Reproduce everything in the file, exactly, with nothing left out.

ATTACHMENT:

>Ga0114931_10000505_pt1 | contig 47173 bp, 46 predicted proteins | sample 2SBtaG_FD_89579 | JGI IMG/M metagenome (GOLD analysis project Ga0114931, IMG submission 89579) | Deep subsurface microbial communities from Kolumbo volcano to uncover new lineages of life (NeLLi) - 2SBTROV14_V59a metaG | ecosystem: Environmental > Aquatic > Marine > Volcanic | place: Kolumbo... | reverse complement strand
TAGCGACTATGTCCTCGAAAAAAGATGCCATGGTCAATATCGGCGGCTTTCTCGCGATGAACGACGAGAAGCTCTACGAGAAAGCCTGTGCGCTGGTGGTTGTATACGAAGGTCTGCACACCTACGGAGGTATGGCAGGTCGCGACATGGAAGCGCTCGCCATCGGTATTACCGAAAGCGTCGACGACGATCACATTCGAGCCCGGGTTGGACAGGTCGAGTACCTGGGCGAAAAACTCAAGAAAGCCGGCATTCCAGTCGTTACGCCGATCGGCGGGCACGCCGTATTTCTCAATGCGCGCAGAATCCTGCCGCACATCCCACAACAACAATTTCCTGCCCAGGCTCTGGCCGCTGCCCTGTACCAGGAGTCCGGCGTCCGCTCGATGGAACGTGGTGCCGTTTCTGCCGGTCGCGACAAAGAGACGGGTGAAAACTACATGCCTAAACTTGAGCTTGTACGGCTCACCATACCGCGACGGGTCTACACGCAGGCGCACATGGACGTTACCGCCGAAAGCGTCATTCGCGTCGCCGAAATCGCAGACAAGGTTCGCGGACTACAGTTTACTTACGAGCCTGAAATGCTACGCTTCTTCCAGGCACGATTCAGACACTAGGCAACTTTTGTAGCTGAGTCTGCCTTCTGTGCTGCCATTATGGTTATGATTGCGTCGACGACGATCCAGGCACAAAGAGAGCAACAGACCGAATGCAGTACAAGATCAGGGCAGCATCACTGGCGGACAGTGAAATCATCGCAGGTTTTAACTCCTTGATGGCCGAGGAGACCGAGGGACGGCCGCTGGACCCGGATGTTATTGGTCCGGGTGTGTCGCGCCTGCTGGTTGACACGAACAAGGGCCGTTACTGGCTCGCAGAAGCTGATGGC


>Ga0114931_10000505_pt1 | contig 47173 bp, 46 predicted proteins | sample 2SBtaG_FD_89579 | JGI IMG/M metagenome (GOLD analysis project Ga0114931, IMG submission 89579) | Deep subsurface microbial communities from Kolumbo volcano to uncover new lineages of life (NeLLi) - 2SBTROV14_V59a metaG | ecosystem: Environmental > Aquatic > Marine > Volcanic | place: Kolumbo... | reverse complement strand
TAGCGACTATGTCCTCGAAAAAAGATGCCATGGTCAATATCGGCGGCTTTCTCGCGATGAACGACGAGAAGCTCTACGAGAAAGCCTGTGCGCTGGTGGTTGTATACGAAGGTCTGCACACCTACGGAGGTATGGCAGGTCGCGACATGGAAGCGCTCGCCATCGGTATTACCGAAAGCGTCGACGACGATCACATTCGAGCCCGGGTTGGACAGGTCGAGTACCTGGGCGAAAAACTCAAGAAAGCCGGCATTCCAGTCGTTACGCCGATCGGCGGGCACGCCGTATTTCTCAATGCGCGCAGAATCCTGCCGCACATCCCACAACAACAATTTCCTGCCCAGGCTCTGGCCGCTGCCCTGTACCAGGAGTCCGGCGTCCGCTCGATGGAACGTGGTGCCGTTTCTGCCGGTCGCGACAAAGAGACGGGTGAAAACTACATGCCTAAACTTGAGCTTGTACGGCTCACCATACCGCGACGGGTCTACACGCAGGCGCACATGGACGTTACCGCCGAAAGCGTCATTCGCGTCGCCGAAATCGCAGACAAGGTTCGCGGACTACAGTTTACTTACGAGCCTGAAATGCTACGCTTCTTCCAGGCACGATTCAGACACTAGGCAACTTTTGTAGCTGAGTCTGCCTTCTGTGCTGCCATTATGGTTATGATTGCGTCGACGACGATCCAGGCACAAAGAGAGCAACAGACCGAATGCAGTACAAGATCAGGGCAGCATCACTGGCGGACAGTGAAATCATCGCAGGTTTTAACTCCTTGATGGCCGAGGAGACCGAGGGACGGCCGCTGGACCCGGATGTTATTGGTCCGGGTGTGTCGCGCCTGCTGGTTGACACGAACAAGGGCCGTTACTGGCTCGCAGAAGCTGATGGC